Posts tagged: emotion

Boycott American Women!

By , July 18, 2011 1:31 pm

Someone recently posted the following to a post. I’m not including the links because you can put in your own effort if you really want to go to this site.

Why American men should boycott American women

I am an American man, and I have decided to boycott American women. In a nutshell, American women are the most likely to cheat on you, to divorce you, to get fat, to steal half of your money in the divorce courts, don’t know how to cook or clean, don’t want to have children, etc. Therefore, what intelligent man would want to get involved with American women?

American women are generally immature, selfish, extremely arrogant and self-centered, mentally unstable, irresponsible, and highly unchaste. The behavior of most American women is utterly disgusting, to say the least.

This blog is my attempt to explain why I feel American women are inferior to foreign women (non-American women), and why American men should boycott American women, and date/marry only foreign (non-American) women.


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Hospitals and being taken care of

By , February 3, 2011 6:35 pm

Dramatic lighting not included

My gallbladder was removed in May, marking my first extended stay in the hospital since I was maybe six or seven. And, as unpleasant as the experience was, it was also an eye-opener in a really surprising way: I like being taken care of.

I consider myself very independent. I have a great relationship with both of my parents, and am wiling (unlike my brother) to accept financial help from my parents. (And, in the case of my mom, accept challah, cookies, sweaters, bras, socks…) But the idea of being given financial or material help, for me, has always somehow been different than the idea of being pampered. Of being waited on. Taken care of. Which is what a hospital stay, almost by definition, has to be.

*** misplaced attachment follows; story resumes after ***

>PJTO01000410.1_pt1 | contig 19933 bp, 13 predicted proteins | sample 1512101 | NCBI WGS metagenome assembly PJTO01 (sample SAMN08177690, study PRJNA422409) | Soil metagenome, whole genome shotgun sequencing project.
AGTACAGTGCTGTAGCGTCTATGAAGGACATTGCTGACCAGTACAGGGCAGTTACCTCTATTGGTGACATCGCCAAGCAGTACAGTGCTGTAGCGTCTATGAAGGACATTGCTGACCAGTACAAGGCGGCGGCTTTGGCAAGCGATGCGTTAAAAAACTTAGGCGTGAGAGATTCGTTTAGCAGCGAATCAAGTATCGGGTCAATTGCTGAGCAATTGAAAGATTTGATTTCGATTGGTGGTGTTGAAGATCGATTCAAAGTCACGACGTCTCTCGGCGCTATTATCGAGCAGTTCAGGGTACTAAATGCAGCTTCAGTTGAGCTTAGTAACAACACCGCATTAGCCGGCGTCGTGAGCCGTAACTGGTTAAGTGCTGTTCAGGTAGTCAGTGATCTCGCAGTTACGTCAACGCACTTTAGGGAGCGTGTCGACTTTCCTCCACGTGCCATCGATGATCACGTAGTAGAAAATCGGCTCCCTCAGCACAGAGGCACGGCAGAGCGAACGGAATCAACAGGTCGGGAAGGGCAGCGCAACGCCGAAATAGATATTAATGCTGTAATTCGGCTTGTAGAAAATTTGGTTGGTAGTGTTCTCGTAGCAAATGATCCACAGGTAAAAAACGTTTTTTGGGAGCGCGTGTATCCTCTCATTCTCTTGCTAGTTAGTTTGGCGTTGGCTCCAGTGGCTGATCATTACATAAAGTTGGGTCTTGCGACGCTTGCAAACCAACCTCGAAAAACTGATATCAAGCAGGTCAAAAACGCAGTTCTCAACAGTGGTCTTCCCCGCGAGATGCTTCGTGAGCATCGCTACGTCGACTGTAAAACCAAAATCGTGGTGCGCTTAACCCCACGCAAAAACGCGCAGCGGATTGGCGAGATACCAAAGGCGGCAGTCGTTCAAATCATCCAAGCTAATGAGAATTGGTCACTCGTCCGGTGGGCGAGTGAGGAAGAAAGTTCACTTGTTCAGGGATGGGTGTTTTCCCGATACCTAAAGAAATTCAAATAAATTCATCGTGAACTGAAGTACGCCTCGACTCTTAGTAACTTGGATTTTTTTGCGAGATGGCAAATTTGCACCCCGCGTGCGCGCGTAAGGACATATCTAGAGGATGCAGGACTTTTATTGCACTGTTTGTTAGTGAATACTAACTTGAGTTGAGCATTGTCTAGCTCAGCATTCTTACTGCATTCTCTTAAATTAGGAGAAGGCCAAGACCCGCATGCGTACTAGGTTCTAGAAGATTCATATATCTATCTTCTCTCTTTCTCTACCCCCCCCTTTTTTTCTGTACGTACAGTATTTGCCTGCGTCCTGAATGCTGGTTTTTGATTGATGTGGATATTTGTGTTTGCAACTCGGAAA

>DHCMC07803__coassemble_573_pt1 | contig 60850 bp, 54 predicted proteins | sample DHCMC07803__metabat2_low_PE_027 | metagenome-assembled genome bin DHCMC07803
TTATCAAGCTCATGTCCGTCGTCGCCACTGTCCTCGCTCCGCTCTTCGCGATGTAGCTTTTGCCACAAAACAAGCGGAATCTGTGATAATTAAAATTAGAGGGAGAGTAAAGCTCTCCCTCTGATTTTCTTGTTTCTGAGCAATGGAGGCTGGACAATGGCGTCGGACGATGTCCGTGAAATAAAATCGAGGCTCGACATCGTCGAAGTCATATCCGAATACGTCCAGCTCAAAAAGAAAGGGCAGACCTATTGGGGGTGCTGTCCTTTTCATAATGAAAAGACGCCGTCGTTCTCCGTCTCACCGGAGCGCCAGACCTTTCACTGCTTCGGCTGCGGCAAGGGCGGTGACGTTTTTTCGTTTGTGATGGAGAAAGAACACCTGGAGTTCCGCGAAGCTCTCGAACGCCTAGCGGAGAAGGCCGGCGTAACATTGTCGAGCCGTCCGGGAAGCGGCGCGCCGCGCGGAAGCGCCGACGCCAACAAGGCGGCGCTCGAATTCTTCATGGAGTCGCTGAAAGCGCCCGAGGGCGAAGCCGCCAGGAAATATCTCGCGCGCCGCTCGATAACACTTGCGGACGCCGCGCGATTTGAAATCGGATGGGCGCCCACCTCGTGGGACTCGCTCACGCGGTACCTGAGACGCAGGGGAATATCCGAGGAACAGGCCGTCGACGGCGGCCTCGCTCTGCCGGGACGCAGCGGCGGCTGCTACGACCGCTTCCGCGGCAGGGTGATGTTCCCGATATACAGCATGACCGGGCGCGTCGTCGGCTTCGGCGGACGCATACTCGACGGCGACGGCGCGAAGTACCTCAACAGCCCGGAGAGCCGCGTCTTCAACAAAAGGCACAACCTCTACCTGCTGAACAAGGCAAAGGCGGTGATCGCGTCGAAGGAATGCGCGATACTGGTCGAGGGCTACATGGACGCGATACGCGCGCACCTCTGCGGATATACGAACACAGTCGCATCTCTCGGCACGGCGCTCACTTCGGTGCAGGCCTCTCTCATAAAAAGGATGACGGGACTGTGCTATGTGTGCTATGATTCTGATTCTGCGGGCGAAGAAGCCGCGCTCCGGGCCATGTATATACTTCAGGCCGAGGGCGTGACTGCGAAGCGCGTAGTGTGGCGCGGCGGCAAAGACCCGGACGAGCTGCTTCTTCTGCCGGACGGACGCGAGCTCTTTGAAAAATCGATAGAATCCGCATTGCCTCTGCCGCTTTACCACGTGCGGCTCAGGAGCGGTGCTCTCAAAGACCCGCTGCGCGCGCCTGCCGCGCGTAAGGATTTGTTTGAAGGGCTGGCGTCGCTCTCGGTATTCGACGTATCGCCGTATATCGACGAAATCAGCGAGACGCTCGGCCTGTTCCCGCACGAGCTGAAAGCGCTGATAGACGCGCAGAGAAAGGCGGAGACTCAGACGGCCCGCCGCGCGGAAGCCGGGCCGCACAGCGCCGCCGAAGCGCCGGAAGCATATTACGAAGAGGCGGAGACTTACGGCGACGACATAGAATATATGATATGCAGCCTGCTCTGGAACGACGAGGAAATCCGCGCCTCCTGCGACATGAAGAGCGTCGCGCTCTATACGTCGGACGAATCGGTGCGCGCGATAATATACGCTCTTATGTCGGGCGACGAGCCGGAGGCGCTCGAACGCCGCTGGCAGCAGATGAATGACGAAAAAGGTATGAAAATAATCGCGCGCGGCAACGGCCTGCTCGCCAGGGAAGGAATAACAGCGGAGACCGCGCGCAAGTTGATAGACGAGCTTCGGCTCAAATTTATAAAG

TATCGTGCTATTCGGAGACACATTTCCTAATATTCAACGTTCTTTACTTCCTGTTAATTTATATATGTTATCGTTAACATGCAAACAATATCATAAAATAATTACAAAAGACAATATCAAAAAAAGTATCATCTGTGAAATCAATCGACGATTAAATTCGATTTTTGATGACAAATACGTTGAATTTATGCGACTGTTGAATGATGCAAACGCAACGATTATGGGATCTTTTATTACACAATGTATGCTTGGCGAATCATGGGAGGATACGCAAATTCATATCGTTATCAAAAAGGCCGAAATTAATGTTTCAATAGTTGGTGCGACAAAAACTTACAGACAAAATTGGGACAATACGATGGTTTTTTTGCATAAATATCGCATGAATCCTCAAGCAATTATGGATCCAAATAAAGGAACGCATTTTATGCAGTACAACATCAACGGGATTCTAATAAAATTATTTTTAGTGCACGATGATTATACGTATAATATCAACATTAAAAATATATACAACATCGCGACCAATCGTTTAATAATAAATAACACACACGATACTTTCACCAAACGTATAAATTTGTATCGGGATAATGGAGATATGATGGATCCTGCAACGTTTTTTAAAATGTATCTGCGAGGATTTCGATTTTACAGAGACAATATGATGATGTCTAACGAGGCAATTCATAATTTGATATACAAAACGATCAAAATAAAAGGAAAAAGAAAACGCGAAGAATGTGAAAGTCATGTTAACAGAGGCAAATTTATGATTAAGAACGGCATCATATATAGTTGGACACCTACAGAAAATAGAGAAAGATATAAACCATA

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If only I’d transitioned earlier

By , September 10, 2010 2:07 pm

RegretEarlier today, I was interviewed by someone from the Chicago Gender Society about my upcoming remount of Trans Form. We were discussing my history, things I feel proud of, things I regret. I said that I wish I’d transitioned earlier, but I’ve been trying to remember a realization of mine: Everyone wishes they had transitioned earlier.

I’ve been told, by trans people in their forties or fifties, that I’m “so lucky” to be able to transition when I am, with the support I have. And that’s absolutely true. But it would have been nice to be able to transition ten years earlier. That’s true, too.

I imagine that, whenever you realize you want to transition, and begin that process – be it at six or sixty – you’re going to say, “If only I’d transitioned earlier!” Because being trans is about realizing something isn’t quite right, and going about fixing it. And even if that something is only wrong for a few months, it’s still wrong.

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Departures and goodbyes

By , August 7, 2010 2:49 am

Today was the last day of camp where I work. It wasn’t my last day, but it was sort of a “conclusion of summer at work” event, with a post-show dinner for the staff and lots of goodbyes to campers (some of whom had been my campers a million years ago).

There were two shows today, at 3PM and 6PM, and it wasn’t until after the second show that I realized it was going to be a difficult evening. I turned to my intern, who was helping me run the box office, and said, “My goal for tonight is to not cry in front of campers.”

I…did not so much succeed.